Archive for the ‘Autumn/Fall 2009’ Category

Moore, Oklahoma

Wednesday, December 16th, 2009

 Oklahoma

Moore

December 16, 2009

We drove north to Moore, Oklahoma on the 13th.  Bob’s daughter, Toni,  had total knee surgery yesterday and is doing fine.  We spend mornings at the hospital and then visit the dogs and the cockatoo while Jim stays with Toni in the afternoons.

We’ll probably be here for a couple or three weeks.

Fort Washita

Friday, December 11th, 2009
Texas
 
Fort Washita

Friday, December 11, 2009

Today we had a fun road trip.  It’s interesting how it came about.  After we left Laguna Park, we stopped at a WalMart in Hillsboro, Texas.  While shopping there, I happened to see a five-part documentary about the Indian Wars.  I am always interested in history, and we are driving right through the old Indian Territory.  It was only $5 so I bought it.

This morning was a cool morning at Lake Texoma so Bob and I decided to kick back and watch the documentary.  When describing the history of the calvary, they showed where some of the forts were located.  It looked like one of the forts was near where we are staying.  I checked it out on the internet, and sure enough we are only 35 miles from old Fort Washita.  We ate lunch and were on our way.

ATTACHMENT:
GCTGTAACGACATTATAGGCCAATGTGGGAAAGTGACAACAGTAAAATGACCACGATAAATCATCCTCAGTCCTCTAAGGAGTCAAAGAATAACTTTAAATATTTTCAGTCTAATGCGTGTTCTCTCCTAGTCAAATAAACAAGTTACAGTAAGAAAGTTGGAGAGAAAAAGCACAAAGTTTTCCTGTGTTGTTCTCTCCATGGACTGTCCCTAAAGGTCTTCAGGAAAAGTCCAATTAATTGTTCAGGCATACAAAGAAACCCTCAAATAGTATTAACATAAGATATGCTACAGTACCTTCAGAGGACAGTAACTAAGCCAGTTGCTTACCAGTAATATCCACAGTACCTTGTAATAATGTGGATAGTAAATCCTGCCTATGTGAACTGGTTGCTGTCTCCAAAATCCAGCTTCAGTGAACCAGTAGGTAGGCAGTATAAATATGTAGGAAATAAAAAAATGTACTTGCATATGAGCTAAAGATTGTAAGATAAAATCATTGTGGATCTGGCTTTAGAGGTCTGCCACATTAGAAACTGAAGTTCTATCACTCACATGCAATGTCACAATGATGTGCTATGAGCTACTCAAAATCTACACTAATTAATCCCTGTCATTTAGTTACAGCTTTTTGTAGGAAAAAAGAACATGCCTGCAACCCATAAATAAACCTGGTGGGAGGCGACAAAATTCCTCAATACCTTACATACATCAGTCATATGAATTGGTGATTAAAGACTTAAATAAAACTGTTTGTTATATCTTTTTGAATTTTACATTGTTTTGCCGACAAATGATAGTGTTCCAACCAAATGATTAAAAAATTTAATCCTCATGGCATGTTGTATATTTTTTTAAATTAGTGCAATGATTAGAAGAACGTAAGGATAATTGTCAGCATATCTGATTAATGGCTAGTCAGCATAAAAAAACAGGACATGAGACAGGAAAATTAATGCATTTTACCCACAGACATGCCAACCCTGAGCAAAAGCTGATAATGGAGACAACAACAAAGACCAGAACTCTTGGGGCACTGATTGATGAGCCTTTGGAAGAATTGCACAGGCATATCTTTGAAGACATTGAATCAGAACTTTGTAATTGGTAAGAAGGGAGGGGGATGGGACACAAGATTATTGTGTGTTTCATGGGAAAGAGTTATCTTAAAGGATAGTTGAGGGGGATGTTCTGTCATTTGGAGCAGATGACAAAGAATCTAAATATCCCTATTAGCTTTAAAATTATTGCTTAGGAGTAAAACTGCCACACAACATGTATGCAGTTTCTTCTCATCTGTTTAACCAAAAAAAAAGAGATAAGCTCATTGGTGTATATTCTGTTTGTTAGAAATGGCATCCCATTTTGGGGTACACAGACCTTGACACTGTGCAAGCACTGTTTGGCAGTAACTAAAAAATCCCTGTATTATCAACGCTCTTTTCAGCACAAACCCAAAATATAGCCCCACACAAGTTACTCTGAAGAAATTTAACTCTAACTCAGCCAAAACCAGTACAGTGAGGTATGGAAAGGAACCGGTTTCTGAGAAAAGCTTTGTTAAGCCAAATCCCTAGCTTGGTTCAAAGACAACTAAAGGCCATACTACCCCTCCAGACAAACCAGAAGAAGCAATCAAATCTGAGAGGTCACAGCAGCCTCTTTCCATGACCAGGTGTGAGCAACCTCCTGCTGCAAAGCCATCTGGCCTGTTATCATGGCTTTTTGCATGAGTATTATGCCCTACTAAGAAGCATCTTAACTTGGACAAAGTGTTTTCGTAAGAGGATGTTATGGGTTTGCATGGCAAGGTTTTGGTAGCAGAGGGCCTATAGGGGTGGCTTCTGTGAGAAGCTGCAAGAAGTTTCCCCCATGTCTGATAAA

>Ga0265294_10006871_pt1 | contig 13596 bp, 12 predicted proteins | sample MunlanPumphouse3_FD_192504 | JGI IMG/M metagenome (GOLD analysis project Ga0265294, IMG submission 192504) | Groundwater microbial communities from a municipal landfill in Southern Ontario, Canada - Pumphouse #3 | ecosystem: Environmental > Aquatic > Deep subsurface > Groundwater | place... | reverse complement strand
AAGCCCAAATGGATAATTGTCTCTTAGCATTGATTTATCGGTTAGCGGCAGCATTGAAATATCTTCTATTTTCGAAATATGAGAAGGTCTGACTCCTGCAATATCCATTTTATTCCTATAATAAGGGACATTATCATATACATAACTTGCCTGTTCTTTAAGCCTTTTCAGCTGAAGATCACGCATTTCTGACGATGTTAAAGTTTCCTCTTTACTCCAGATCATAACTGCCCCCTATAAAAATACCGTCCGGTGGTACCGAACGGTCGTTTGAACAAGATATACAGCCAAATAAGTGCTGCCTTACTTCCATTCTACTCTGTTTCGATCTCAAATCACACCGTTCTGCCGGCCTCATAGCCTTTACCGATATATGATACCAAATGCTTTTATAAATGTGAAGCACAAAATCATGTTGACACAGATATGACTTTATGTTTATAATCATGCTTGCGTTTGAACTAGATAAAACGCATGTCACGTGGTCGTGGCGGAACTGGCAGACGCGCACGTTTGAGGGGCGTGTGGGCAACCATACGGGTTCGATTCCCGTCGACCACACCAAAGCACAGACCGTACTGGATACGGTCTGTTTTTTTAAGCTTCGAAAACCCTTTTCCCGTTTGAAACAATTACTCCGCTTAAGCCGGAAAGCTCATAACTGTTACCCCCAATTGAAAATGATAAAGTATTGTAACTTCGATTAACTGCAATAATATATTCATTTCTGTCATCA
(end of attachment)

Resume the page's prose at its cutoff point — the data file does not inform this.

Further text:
Fort Washita was established in 1842 near the Red River.  The Red River separates Oklahoma from Texas.  The Fort served as the U.S. Indian Agency  from 1842 and through the 1850’s.  It’s purpose was to protect the Chickasaw and Choctaw Indians from the Plains Indians in western Indian Territory. 

Guard station at Fort Washita

Guard station at Fort Washita

In April of 1861, the Fort was abandoned by U.S. forces and occupied by Confederate troops throughout the Civil War.  After the Civil War, the post became the residence for Douglas Cooper who had been the Indian Agent at Fort Washita.  When Cooper died in 1879, the Colbert family, who were Chickasaw tribal leaders, moved onto the site.  The Fort was acquired by the Oklahoma Historical Society in 1962 and designated a National Historic Landmark in 1965.

This old Fort site was fascinating.  I actually stood in the ruts of the old Sante Fe Wagon Train Trail.

K.C. on the Wagon Train Road

K.C. on the Wagon Train Road

Wagon Trail Ruts

Wagon Trail Ruts

 The post well was hand dug by soldiers who lined the walls with stone.